Update: My colleague who purchased the trike from me to take to Burning Man 2015 sold it back to me (at a discount) after his burn. Apparently the mods I had made to it were not a good fit for traversing the playa.
I sold this mod to a co-worker who purchased it to take to Burning Man 2015. Letting it go was a little bittersweet. The trike had served me well throughout the years, but there’s only so much room in the laboratory, and there are many projects in the queue.
Lastly, the old 26″ front tire I had on the trike was looking a little ratty due to the flecks of orange paint on it from having been painted orange at one time [long story], so I swapped it out for a clean, black Schwinn 26″ wheel and tire.
The stock Torker Trike came with a 36-tooth chain ring, which worked well for the stock 24″ rear wheels. However, after swapping those out for 16″ wheels, I needed a larger chain ring to achieve the same travel when pedaling. Pictured here is a 44-tooth chain ring I installed.
Newly built 16″ rear wheels mounted on the trike. Lowered, but still plenty of clearance to pedal.
I couldn’t wait to see what the new wheels looked like on the trike, so I slipped them on the axle before mounting the tubes and tires. Looks pretty sweet!
Pictured are both rear wheels laced up. As an added bonus the new spokes I sourced were silver and matched the new hubs nicely. [The original Schwinn O.C.C. Chopper Jr. rear wheels had black spokes and hubs.]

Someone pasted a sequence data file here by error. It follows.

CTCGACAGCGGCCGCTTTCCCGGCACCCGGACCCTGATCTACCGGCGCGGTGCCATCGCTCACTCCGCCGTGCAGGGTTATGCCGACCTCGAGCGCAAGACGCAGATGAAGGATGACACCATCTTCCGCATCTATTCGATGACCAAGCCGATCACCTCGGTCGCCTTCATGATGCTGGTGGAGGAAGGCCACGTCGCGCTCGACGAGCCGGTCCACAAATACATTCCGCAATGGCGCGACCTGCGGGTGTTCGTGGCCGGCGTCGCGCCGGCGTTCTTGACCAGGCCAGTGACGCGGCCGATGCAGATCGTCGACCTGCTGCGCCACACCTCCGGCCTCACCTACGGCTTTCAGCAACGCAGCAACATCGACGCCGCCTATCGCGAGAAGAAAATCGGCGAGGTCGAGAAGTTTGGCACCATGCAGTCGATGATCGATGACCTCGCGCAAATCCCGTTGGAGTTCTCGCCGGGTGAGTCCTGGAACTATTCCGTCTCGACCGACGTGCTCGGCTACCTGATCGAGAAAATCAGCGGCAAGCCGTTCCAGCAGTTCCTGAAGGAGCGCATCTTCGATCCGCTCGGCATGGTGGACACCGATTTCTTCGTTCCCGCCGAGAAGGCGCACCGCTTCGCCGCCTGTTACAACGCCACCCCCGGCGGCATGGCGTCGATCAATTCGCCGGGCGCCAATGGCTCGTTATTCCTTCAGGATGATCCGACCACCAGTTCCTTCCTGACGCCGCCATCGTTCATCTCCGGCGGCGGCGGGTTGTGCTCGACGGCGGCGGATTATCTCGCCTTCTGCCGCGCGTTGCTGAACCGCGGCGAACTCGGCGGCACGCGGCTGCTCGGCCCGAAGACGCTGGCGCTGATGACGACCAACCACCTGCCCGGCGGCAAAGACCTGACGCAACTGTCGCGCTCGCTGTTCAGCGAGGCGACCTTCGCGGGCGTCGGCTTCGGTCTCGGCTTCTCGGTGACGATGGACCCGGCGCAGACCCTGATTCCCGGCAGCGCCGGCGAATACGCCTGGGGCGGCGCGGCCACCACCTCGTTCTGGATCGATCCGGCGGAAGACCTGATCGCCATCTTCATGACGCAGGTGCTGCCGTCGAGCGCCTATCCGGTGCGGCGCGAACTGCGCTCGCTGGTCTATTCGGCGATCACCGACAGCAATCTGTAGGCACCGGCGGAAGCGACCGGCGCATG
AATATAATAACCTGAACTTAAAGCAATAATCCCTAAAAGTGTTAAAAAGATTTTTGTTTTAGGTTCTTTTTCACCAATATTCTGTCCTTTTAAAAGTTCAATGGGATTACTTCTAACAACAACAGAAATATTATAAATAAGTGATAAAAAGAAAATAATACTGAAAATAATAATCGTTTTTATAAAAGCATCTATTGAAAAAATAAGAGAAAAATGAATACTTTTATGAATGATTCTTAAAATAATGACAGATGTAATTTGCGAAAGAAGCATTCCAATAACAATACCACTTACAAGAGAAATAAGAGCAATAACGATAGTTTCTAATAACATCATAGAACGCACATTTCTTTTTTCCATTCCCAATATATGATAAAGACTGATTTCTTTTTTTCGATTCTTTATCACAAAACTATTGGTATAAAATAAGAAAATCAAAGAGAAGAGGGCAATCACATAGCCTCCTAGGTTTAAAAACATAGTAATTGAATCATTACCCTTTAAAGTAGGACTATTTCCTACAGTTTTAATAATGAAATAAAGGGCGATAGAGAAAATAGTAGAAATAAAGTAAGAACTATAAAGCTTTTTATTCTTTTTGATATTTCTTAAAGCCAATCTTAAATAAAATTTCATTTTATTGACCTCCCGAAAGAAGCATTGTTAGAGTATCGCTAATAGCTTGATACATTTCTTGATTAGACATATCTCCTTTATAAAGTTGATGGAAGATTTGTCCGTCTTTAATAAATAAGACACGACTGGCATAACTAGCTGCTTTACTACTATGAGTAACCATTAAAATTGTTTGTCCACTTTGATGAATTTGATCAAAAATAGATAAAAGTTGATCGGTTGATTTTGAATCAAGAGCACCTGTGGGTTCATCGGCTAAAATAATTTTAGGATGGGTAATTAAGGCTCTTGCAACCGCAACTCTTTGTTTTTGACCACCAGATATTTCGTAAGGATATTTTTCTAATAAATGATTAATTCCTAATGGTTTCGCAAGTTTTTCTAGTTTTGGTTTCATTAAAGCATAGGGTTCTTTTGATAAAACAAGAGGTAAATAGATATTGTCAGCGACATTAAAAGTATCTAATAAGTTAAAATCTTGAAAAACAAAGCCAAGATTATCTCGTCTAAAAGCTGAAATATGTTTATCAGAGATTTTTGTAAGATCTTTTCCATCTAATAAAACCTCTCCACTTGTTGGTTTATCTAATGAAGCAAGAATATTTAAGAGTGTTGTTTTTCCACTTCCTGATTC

I was able to source the spoke size I needed from a few little kids bikes I found at the Kiwanis Bike Program [Btw, Reno’s Kiwanis Bike Program is an awesome source of inexpensive used bikes and parts.]
Another option would’ve been to cut and make my own spokes, however I do not have a spoke threader,
Because the flanges of the new hollow hubs were taller than the flanges of the original Schwinn coaster brake hub, I needed shorter spokes in order to lace to the rim.
Next was to locate hollow hubs with the same spoke hole count as the chopper wheels (28 holes) and the same bearing size to fit the trike axle. I found these at Niagara Cycle. Here’s a link to the hubs I found.
By building the new rear wheels with new hubs I was able to retain the Torker trike’s stock rear wheels as replacements, or to be used on another project.
First thing was to dismantle the Schwinn O.C.C. Chopper Jr.’s wheels. With the wheels dismantled it was easy to remove the decals, and clean and polish the rim.
However, one cannot simply slap on a new set of wheels. The stock rear wheels of the trike utilize hollow hubs with bearings that slip over a 15mm (~5/8″) axle.
These 16″ wheels are a full 3″ wide. The idea came to me that they would look pretty sweet on the rear of the trike.
In 2009 I removed the wire basket in order to install a platform to which to mount a mobile sound system. [See Torker Tristar Mobile Sound System.] This DJ rig entertained the citizens of Black Rock City for many years at Burning Man.
Over the years I had made a few minor mods to the stock version I picked up on Craigslist. For example, I swapped out the 24″ front fork and wheel for a 26″ front fork and wheel. I also added a taller seat post to give me more room in the cockpit.
The stock Torker TriStar had 24″ tires all around and a large rear wire basket. It came in both a single speed and three-speed version. I owned the single-speed model.
[This most recent incarnation of the Torker Trike was started and completed in early 2015. – Ed.]
I’ve had this Torker adult-sized tricycle for a few years. I purchased it in 2009 [I believe] from a guy off Craigslist. It has suited me well since that time, but now I felt a modification was due.